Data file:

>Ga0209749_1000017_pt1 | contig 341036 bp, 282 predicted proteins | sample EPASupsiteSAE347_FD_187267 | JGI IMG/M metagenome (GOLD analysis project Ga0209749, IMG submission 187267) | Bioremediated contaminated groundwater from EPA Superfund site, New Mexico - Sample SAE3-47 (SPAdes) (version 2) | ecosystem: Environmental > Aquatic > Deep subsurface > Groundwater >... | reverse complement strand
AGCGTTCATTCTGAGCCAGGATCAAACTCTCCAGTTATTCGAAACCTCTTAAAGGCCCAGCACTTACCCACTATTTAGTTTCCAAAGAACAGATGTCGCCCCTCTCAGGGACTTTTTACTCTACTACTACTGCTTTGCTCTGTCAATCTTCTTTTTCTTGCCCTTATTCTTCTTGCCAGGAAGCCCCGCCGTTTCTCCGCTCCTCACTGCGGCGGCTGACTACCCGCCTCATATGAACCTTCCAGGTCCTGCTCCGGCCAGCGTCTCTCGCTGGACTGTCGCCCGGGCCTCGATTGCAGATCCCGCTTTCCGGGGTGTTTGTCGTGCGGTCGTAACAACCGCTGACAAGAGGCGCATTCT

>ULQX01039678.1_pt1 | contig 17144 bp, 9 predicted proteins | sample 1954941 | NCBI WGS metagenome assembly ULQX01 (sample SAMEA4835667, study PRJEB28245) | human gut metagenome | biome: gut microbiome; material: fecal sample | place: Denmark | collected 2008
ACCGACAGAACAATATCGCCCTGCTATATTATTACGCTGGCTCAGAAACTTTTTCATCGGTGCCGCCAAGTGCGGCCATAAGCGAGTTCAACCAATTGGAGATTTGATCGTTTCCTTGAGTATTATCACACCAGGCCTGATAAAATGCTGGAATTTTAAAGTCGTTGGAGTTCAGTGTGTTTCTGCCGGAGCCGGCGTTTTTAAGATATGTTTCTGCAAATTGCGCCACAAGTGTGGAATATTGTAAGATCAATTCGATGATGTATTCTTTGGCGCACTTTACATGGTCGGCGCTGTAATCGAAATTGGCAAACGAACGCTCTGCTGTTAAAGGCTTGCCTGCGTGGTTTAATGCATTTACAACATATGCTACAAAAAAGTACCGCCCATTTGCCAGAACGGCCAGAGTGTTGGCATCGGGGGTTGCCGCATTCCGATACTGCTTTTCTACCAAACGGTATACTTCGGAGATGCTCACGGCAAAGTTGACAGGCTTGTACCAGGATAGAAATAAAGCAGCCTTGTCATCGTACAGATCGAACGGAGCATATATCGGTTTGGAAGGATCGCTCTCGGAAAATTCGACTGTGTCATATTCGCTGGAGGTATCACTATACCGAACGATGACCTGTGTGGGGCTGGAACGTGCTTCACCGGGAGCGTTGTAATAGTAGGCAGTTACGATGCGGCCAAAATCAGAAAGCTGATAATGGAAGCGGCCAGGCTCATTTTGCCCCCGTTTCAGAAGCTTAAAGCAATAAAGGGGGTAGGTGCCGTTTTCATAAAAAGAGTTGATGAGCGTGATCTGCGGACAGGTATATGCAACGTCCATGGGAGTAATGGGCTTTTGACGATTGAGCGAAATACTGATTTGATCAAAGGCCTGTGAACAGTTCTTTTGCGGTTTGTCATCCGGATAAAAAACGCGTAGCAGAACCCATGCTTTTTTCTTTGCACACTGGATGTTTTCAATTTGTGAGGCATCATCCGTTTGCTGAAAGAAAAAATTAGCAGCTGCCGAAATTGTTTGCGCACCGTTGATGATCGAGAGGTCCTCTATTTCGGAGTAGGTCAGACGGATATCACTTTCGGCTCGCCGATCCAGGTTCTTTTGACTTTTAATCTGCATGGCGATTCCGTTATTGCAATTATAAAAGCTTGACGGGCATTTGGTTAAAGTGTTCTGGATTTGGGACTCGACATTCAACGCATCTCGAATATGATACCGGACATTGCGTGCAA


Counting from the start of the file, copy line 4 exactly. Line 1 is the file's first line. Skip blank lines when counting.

ACCGACAGAACAATATCGCCCTGCTATATTATTACGCTGGCTCAGAAACTTTTTCATCGGTGCCGCCAAGTGCGGCCATAAGCGAGTTCAACCAATTGGAGATTTGATCGTTTCCTTGAGTATTATCACACCAGGCCTGATAAAATGCTGGAATTTTAAAGTCGTTGGAGTTCAGTGTGTTTCTGCCGGAGCCGGCGTTTTTAAGATATGTTTCTGCAAATTGCGCCACAAGTGTGGAATATTGTAAGATCAATTCGATGATGTATTCTTTGGCGCACTTTACATGGTCGGCGCTGTAATCGAAATTGGCAAACGAACGCTCTGCTGTTAAAGGCTTGCCTGCGTGGTTTAATGCATTTACAACATATGCTACAAAAAAGTACCGCCCATTTGCCAGAACGGCCAGAGTGTTGGCATCGGGGGTTGCCGCATTCCGATACTGCTTTTCTACCAAACGGTATACTTCGGAGATGCTCACGGCAAAGTTGACAGGCTTGTACCAGGATAGAAATAAAGCAGCCTTGTCATCGTACAGATCGAACGGAGCATATATCGGTTTGGAAGGATCGCTCTCGGAAAATTCGACTGTGTCATATTCGCTGGAGGTATCACTATACCGAACGATGACCTGTGTGGGGCTGGAACGTGCTTCACCGGGAGCGTTGTAATAGTAGGCAGTTACGATGCGGCCAAAATCAGAAAGCTGATAATGGAAGCGGCCAGGCTCATTTTGCCCCCGTTTCAGAAGCTTAAAGCAATAAAGGGGGTAGGTGCCGTTTTCATAAAAAGAGTTGATGAGCGTGATCTGCGGACAGGTATATGCAACGTCCATGGGAGTAATGGGCTTTTGACGATTGAGCGAAATACTGATTTGATCAAAGGCCTGTGAACAGTTCTTTTGCGGTTTGTCATCCGGATAAAAAACGCGTAGCAGAACCCATGCTTTTTTCTTTGCACACTGGATGTTTTCAATTTGTGAGGCATCATCCGTTTGCTGAAAGAAAAAATTAGCAGCTGCCGAAATTGTTTGCGCACCGTTGATGATCGAGAGGTCCTCTATTTCGGAGTAGGTCAGACGGATATCACTTTCGGCTCGCCGATCCAGGTTCTTTTGACTTTTAATCTGCATGGCGATTCCGTTATTGCAATTATAAAAGCTTGACGGGCATTTGGTTAAAGTGTTCTGGATTTGGGACTCGACATTCAACGCATCTCGAATATGATACCGGACATTGCGTGCAA